His daughter Elizabeth I ruled not by force, but by female diplomacy. Many European kings longed to control England but she remained unmarried. Although in 1588 the Spanish Armada attempted to invade England, the British navy led by Sir Francis Drake defeated it. During Elizabeth reign the England opened to world. She was first monarch to give her name to an era: the Elizabethan age.

Another monarch was Victoria. She came to throne, when she was 18. It was in 1837. His husband was Prince Albert. When Albert died she didn't once more married. Queen Victoria reigned for 64 years. During his reign the British Empire grew and she was the dignified symbol of the continuity and stability of the British way of life.

3. Kings of Britain

Henry VIII. Had 6 wifes. Henry was well educated and had the mind of a statesman, but he ruled as a true and terrible autocrat.

Elizabeth I.

Queen Victoria came to throne in 1837 at the age of 18. She reigned for 64 years. Victoria was the first monarch to live in Buckingham Palace. The British Empire reached its greatest importance in the 1920s

Queen Elizabeth II.

4. British Government

Government type and administration

Great Britain is a constitutional monarchy with the Queen as the head of state.

Britain is divided into four parts: England, Wales, Scotland and Northern Ireland. The capital of the whole Britain is London. Other big cities are Birmingham, Glasgow, Leeds, Liverpool, Manchester, and Edinburgh. Britain is the member of nearly all important international organisations - UN, NATO and OECD.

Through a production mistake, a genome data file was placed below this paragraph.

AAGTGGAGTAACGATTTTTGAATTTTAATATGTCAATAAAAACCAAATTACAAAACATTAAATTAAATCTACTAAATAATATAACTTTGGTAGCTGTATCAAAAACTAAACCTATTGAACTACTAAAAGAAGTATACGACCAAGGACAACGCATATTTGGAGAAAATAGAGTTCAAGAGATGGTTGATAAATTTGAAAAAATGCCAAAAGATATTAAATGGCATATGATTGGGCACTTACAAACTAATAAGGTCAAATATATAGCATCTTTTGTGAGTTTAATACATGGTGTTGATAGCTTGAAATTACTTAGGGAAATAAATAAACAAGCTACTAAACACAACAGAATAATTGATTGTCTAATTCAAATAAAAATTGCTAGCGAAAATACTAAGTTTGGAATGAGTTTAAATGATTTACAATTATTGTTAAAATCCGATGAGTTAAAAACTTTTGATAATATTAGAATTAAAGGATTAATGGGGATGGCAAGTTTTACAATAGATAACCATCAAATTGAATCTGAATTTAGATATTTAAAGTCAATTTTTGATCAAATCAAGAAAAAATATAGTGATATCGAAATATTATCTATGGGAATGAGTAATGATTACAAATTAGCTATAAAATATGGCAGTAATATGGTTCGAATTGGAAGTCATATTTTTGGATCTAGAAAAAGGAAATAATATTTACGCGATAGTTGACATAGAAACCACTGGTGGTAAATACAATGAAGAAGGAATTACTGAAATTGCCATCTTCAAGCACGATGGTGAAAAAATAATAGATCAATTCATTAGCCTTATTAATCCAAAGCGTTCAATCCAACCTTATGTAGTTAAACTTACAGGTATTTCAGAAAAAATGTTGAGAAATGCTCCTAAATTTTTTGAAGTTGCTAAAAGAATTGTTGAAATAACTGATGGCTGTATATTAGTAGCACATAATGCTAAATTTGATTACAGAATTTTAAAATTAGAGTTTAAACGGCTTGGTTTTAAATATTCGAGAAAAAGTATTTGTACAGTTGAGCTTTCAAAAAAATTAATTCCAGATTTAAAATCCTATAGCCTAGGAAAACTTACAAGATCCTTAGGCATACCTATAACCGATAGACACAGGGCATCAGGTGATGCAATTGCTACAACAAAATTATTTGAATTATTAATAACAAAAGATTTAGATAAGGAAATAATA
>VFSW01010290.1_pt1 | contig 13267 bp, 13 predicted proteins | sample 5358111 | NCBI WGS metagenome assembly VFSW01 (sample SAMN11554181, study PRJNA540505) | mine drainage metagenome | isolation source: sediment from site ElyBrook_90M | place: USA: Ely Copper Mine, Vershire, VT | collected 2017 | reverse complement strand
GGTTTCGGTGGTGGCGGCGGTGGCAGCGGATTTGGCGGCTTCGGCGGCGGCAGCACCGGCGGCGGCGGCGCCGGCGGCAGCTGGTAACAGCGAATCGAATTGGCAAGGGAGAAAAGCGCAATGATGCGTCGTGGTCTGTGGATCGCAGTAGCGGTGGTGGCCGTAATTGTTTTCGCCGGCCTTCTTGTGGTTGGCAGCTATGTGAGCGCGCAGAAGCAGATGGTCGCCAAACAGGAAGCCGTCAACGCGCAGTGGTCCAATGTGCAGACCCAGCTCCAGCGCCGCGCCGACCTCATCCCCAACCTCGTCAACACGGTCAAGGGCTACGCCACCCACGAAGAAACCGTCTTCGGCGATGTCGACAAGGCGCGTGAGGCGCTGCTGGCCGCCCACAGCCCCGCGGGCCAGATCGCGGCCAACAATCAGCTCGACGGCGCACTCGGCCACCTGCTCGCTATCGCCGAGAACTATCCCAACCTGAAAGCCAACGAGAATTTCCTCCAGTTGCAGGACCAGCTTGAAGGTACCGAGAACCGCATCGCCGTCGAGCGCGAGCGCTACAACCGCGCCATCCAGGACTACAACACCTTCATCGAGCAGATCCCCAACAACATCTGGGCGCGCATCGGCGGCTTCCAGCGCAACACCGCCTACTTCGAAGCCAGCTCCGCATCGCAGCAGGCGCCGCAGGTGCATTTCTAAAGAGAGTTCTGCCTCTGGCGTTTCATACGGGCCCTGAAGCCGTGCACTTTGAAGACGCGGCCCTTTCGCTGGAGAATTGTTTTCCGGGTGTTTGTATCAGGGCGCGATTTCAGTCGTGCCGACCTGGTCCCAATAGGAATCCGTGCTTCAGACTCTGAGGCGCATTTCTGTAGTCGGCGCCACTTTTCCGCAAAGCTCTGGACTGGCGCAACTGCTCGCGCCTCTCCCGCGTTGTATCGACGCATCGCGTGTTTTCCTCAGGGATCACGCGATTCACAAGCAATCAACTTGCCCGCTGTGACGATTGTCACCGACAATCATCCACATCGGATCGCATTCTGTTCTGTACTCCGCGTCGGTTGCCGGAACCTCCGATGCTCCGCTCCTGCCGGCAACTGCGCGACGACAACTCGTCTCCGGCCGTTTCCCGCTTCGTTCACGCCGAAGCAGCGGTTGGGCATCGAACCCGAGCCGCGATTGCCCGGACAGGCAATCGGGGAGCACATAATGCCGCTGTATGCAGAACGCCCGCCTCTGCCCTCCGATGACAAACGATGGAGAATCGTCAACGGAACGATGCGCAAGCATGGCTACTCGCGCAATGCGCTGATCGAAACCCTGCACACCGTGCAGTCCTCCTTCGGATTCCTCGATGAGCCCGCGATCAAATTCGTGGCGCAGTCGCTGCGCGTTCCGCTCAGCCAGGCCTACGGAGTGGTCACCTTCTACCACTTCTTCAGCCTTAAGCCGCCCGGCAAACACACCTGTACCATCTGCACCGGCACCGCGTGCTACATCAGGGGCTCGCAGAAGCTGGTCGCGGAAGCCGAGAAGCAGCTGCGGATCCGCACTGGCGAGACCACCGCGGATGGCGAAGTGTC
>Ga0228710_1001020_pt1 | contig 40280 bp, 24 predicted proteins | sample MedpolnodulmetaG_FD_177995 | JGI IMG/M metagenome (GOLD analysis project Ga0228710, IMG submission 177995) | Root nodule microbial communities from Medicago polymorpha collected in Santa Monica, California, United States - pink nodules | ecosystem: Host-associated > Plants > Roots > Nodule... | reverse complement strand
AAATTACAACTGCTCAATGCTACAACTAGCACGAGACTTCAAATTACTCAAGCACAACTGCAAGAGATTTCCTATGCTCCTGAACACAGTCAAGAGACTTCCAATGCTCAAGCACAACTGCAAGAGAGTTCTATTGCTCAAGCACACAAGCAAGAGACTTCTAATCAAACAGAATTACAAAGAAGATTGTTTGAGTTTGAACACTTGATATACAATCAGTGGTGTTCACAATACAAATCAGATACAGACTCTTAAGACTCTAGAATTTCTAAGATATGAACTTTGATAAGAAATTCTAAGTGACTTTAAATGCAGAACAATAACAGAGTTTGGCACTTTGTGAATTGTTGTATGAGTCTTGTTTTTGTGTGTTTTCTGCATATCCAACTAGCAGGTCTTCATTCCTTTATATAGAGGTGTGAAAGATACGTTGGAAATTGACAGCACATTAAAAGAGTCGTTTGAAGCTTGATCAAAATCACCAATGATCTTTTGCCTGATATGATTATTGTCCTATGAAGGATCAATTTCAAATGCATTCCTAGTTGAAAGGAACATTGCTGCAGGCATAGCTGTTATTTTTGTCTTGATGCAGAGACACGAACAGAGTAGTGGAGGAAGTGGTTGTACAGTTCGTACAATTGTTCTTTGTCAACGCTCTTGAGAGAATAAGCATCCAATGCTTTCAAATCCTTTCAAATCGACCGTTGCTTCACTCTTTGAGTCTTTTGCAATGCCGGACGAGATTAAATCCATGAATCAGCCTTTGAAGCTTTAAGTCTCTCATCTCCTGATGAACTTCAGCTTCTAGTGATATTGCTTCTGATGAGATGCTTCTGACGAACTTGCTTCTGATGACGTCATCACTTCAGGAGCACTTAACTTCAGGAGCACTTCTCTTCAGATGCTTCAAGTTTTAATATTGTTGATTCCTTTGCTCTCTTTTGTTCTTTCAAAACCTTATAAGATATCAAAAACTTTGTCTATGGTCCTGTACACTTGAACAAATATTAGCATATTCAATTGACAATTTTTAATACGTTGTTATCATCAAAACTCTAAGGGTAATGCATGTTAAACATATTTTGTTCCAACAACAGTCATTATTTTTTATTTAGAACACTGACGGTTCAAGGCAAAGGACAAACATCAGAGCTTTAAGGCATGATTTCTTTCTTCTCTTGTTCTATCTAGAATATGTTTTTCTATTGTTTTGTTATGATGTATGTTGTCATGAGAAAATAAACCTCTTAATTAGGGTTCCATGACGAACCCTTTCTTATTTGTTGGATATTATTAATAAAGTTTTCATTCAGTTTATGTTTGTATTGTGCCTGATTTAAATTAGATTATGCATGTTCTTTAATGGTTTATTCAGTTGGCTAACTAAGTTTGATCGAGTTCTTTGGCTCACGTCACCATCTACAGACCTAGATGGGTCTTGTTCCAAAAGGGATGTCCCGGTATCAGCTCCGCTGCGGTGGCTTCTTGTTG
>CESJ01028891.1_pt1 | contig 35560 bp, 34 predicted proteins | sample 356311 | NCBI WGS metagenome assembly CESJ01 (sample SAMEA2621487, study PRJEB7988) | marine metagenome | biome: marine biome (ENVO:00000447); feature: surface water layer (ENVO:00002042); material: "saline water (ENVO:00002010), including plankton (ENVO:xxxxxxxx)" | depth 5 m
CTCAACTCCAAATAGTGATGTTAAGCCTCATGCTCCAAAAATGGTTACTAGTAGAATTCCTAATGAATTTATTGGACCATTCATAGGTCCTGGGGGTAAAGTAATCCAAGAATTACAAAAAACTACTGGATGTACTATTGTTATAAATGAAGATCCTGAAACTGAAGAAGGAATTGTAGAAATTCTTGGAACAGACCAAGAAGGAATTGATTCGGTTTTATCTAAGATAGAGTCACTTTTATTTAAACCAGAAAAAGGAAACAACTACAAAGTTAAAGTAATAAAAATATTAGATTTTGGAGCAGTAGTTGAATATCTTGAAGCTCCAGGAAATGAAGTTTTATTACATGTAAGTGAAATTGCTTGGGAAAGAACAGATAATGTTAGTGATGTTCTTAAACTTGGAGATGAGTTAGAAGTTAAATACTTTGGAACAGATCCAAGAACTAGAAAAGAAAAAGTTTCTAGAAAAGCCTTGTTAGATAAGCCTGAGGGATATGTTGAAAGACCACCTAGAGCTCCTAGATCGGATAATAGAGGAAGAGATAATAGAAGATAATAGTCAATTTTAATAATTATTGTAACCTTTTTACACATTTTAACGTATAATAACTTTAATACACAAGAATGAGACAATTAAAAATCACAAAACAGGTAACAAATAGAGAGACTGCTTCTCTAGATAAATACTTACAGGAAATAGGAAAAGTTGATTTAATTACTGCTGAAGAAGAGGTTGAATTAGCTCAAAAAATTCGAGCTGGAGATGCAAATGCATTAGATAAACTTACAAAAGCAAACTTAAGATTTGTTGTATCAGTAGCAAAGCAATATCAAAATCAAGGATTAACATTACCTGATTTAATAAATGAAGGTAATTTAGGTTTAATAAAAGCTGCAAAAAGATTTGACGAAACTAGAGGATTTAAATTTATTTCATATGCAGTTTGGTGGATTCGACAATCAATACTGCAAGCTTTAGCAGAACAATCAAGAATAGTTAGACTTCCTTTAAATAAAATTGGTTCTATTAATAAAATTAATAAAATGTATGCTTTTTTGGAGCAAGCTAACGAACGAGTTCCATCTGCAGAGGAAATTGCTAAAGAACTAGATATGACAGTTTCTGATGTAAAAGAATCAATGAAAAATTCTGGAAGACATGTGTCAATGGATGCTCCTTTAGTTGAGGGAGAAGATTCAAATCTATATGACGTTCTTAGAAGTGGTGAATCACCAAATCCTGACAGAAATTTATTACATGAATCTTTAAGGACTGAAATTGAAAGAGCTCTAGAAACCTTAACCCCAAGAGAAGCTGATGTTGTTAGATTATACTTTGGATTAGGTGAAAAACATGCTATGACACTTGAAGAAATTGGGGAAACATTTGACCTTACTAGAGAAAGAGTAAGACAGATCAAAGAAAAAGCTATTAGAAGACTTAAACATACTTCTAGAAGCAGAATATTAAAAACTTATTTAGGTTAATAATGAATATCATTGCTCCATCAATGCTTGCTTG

5. The British Flag and Anthem

The flag of the United Kingdom of Great Britain and Northern Ireland is Offaly called the Union Flag. The flag is made up of the crosses of the patron saints of England.

            England - Red Cross on a white field (St. George)

            Ireland - red diagonals on white field (St. Patrick)

            Scotland - white diagonals on blue field (St. Andrew)

6. English Food

Typical English meals for a day are cereal, toast and tea for workday breakfast, fried bacon and eggs, or sausages and fries tomatoes, and many cups of tea or coffee, toast and marmalade on Sundays.

      Lunch is usually quick meal consisting of a warm dish, or sandwiches, with tea or coffee.

      The evening meal, dinner is the main meal of the day - a hot meal or meat, potatoes and green vegetables cooked in hot water, pudding and custard, or a dessert followed by a cup of tea or coffee with or without milk and sugar.

7. Industry

Britain is very rich in coal, oil and natural gas. Its industry is highly developed. It comprises heavy and light engineering, electrical and electronically engineering, aero engines, shipbuilding, chemical industry, consumer goods and textile industry, fish processing factories.

National economy

The main industries are steel, metals, vehicles, shipbuilding, shipping, banking, insurance, textiles, chemicals, electronics, aircraft, machinery, and distilling. The main agricultural products are corn, sugar beet, fruit, and vegetables. Britain is rich in coal, tin, oil, gas, chalk and lead.


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© 2006-2008 lrigteews